Good Old Yorkshire Welcome   




ON SATURDAY 13th MAY 2017 AT 2.30PM


Dear Master Pie Maker

On behalf of the Society we invite you to enter the famous 25th Annual Pork Pie contest.

The annual competition is an opportunity for pie makers and enthusiastic pork pie fanciers to get together in the famous Old Bridge Inn to enjoy the fine Yorkshire ale from Timothy Taylor’s Brewery, sample pie and peas, featuring fantastic fresh pies from all over the country.

Twelve finalists will be awarded a Certificate of Commendation and will be featured in the local and regional press. Trophies will be presented to the top THREE places.

To increase your chances of winning, you can have a maximum of 2 entries in the Traditional Pie competition and 2 entries in the Artisan/Speciality section, so why not try different recipes.

Don’t delay, take this opportunity to compete with the best on Saturday 13th May 2017, for the coveted prize of Champion Pork Pie Maker 2017.

Return your completed entry forms and fees to:

The Pork Pie Appreciation Society, c/o Old Bridge Inn, Ripponden,

Halifax, West Yorkshire, HX6 4DF

Click Here for an entry form in .doc format

Click Here for an entry form in .pdf format

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Pie Club History

It came to my notice recently that there is a new trendy illness around called ortharexia nervosa.

As I like to see myself as a trend setter, there is not a cat in hells chance of me get­ting this condition, because its an obsession with healthy eating; and as anyone who knows me well will tell you. Food is right up there with wine when it comes to my pleasure zones.


I spent my weekend eating and thinking at two birthday bashes, hut still found room on Tuesday night for three, yes three, courses at one of my favourite watering holes, the Old Bridge Inn in Ripponden The pub which is believed to he the oldest in Yorkshire (records show it dates back to 13O7) has been the Lindsay Eton Walkers family since 1963. her late grandma, Daisy Beaumont and her uncle Ian Beaumont, one of Rippondens most: colourful characters, ran the pub till 2001 when Lindsay took It over with her husband, Tim. Its still very much a tradi­tional pub that sticks to a tried and tested formula. No music or gaming machines lust interesting ales independent brewers, a real fire; antique furniture and a good old Yorkshire welcome. That welcome includes food. Horne cooked seasonal stuff which is Locally sourced where possible, and cooked, by Lindsay and 23-year-old Yvonne Lumb.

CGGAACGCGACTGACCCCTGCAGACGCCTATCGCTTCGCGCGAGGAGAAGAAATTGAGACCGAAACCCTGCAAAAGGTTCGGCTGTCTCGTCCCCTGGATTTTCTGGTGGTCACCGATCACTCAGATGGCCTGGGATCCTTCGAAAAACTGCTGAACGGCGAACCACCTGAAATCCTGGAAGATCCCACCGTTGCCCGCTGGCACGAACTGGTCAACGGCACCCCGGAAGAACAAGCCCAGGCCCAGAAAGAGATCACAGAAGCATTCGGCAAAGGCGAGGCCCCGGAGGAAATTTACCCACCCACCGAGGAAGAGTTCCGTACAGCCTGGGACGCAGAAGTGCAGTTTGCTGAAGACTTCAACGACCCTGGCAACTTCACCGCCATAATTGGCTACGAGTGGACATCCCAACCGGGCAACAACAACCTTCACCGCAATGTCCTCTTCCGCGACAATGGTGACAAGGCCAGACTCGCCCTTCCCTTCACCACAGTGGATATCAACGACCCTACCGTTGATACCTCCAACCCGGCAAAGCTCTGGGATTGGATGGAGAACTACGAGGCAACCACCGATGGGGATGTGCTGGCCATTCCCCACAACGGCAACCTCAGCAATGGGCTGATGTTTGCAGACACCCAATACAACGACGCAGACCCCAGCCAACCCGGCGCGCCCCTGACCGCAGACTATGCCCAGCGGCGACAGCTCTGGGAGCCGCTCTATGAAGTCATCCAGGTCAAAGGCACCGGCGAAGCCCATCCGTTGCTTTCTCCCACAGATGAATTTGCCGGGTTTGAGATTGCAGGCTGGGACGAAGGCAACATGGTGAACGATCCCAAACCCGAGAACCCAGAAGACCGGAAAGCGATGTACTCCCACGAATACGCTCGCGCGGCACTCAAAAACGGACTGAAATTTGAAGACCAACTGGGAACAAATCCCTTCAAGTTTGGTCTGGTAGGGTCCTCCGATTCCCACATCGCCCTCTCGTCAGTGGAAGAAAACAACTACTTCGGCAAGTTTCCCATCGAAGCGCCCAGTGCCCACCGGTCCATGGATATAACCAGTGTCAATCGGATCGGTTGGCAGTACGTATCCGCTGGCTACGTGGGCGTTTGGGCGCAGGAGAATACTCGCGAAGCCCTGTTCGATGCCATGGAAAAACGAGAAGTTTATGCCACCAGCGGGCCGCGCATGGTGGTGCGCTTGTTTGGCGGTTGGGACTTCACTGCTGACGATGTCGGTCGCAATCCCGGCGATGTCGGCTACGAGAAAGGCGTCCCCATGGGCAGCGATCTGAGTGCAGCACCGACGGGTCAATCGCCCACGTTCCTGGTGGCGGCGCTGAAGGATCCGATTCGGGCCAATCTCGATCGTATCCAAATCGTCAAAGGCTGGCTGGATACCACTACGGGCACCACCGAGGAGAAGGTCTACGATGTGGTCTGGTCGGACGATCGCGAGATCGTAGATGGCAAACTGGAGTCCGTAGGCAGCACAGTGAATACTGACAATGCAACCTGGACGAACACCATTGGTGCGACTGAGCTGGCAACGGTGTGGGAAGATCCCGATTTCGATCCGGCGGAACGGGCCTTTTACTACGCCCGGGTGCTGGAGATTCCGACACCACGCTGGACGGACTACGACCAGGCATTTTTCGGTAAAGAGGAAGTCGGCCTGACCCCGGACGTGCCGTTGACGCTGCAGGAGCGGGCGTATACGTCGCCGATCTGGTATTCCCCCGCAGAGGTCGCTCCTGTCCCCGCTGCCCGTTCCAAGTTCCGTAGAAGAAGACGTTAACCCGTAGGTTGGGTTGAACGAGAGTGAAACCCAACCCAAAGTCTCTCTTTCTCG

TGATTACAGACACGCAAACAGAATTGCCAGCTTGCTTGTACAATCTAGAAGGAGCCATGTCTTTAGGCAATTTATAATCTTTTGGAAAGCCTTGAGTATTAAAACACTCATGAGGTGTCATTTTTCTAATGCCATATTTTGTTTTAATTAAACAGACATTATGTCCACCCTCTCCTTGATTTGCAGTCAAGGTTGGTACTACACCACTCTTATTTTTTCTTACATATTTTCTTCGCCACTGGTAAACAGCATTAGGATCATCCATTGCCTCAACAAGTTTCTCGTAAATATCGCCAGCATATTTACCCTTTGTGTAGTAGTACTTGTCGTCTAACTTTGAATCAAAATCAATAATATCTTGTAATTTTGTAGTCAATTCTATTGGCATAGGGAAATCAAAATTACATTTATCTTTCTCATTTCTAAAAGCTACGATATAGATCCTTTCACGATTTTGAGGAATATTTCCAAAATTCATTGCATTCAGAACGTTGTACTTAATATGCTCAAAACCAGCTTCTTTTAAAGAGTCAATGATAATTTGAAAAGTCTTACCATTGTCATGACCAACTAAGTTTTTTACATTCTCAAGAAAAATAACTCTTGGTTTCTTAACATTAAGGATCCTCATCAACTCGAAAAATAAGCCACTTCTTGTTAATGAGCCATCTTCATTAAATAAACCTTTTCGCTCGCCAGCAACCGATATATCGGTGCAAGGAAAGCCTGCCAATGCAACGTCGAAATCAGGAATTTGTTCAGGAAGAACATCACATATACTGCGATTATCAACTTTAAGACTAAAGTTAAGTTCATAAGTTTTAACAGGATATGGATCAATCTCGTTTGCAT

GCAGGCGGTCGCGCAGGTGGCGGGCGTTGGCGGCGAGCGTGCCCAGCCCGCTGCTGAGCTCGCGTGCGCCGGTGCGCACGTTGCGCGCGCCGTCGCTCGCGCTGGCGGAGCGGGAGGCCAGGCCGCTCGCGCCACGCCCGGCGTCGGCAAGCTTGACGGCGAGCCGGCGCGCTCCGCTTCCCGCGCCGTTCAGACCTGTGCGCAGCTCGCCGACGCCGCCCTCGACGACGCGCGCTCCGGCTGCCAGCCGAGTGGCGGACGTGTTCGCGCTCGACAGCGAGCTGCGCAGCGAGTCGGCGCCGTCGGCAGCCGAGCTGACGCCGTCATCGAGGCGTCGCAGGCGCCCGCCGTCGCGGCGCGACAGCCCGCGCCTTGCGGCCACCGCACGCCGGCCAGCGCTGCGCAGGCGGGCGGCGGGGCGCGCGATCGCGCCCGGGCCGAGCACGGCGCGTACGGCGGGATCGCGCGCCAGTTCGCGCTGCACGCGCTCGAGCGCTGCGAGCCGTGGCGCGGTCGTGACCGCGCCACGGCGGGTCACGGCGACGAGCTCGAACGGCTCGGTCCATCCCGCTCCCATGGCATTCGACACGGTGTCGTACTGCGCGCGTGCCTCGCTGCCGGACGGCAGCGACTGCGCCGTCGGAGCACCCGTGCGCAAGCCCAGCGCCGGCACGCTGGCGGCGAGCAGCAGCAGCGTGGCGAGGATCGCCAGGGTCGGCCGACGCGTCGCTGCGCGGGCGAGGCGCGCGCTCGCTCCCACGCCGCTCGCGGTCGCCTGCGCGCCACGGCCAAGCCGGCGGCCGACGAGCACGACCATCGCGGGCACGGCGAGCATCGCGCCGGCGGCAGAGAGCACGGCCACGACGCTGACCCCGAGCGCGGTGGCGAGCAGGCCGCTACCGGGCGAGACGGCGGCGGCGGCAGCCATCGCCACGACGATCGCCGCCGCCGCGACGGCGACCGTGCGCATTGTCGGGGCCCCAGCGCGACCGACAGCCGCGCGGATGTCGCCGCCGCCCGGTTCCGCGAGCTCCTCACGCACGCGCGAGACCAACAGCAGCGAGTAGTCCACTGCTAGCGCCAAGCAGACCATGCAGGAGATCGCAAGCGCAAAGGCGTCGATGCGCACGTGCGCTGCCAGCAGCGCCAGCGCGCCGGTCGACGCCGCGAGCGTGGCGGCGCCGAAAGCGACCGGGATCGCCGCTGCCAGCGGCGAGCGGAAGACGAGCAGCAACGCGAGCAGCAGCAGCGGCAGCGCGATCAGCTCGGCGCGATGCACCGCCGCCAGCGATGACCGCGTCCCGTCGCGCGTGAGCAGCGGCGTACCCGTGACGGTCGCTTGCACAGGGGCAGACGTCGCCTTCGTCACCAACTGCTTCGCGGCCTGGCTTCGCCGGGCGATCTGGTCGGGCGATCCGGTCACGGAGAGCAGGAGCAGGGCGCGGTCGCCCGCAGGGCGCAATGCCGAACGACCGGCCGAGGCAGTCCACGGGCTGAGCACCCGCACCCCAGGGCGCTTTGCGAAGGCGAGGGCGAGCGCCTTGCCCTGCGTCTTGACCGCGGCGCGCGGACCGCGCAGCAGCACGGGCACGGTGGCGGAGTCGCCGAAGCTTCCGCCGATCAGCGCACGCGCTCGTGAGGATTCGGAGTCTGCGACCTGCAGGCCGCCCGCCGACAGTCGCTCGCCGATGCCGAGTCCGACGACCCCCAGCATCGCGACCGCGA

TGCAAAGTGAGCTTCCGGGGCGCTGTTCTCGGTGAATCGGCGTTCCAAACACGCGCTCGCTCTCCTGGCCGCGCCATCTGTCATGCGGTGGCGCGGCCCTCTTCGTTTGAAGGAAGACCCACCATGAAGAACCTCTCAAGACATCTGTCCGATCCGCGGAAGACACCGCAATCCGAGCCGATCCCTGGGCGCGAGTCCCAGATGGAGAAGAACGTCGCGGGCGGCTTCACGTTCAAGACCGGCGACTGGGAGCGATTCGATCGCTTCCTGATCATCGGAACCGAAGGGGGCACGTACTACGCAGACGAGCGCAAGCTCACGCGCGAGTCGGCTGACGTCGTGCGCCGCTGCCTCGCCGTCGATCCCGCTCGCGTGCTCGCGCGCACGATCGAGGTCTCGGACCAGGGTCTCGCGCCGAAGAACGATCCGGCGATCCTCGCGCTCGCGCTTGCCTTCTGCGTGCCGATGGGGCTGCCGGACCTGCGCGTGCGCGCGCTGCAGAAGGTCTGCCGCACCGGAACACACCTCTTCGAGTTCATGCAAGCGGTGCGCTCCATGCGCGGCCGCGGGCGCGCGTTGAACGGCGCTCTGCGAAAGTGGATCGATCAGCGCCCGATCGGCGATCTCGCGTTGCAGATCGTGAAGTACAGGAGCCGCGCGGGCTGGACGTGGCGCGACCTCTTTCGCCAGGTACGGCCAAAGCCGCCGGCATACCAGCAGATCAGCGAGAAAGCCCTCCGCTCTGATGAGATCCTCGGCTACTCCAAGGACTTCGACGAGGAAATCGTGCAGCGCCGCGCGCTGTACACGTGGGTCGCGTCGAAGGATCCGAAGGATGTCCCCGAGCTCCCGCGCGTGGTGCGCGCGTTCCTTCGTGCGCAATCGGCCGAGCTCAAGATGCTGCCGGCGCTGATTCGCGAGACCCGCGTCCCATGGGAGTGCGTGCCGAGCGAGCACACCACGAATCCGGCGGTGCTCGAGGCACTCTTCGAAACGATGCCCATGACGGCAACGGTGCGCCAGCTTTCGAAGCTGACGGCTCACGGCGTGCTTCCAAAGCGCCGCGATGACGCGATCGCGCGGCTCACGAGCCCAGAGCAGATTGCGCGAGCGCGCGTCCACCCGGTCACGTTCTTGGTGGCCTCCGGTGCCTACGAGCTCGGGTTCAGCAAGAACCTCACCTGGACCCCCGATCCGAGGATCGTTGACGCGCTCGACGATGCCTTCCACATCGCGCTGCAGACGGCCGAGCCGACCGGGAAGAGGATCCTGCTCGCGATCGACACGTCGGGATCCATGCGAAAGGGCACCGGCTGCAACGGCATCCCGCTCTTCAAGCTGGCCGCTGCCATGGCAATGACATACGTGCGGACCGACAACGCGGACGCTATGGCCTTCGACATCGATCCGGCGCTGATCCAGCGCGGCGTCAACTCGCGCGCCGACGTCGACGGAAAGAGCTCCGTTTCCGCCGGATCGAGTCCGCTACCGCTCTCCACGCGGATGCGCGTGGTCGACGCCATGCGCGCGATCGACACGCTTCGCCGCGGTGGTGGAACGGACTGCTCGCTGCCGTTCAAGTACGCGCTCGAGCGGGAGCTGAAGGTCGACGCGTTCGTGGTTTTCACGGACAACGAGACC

The pub has always had a reputation for good food since Ians days, and still has today thanks in no small part to its lunch-time . carvery (which was started in 1963), its evening blackboard menu (usually seven, starters and sweets and eight mains which change on a regular basis) and its annual pork pie contest which attracts interest from all over the country.

While home made pies and retro puddings Like ginger sponge, sticky toffee and bread and butter, are always on the evening ,menu there ace lots of new, more con­temporary dishes on offer thanks to Yvonne, who trained in London and spent three months working along side celebrity chef, Gary Rhodes and she is still in contact with hirn.

They include soy and Chilli duck breast with pak-choi and Anna potatoes; sea bass fillet on crushed wild garlic potatoes, spinach and sun blessed tomatoes and king scallops with chorizo and celenac puree.

My son stuck with tradi­tional meat and potato pie with mushy peas (lots of meat and the short crust pas­try was worth a mention he told me) while I went on the recommendations of friends. A well known barris­ter will tell anyone who cares to listen that the crispy chilli beef salad with sesame oil can not be faulted, while another regular assured me the strawberry and raspberry fool with toasted oats was to die for. And they are right.

The oats are baked in the oven like a huge biscuit with flour, sugar and butter and topped with a layer of pureed strawberries and raspberries and a whipped cream, sugar and custard mix. A heavenly fool if I do say so.

It lust about beats the salad starter. Strips of beef are coat­ed in flour Seasoned with dif­ferent spices and chilli oil before being deep fried. They sit on a bed of leaves which are drizzled with Tabasco. You need courage to eat this because it really packs a punch; I had risotto for mains. This came with crab, broad beans, tomato and tar­ragon. I firmly believe you can tell a good risotto by the first mouthful. If all you can taste is the rice, forget it. Luckily the first thing that hit my taste buds was the crab. Not overwhelming just immaculately composed The bill with one glass wine of and numerous cokes came to £34 Before you go thinking I am Mrs Greedy.

You need to know one thing I had a starter sized risotto so maybe just maybe Ive got a touch of ortharexia nervosa after all!


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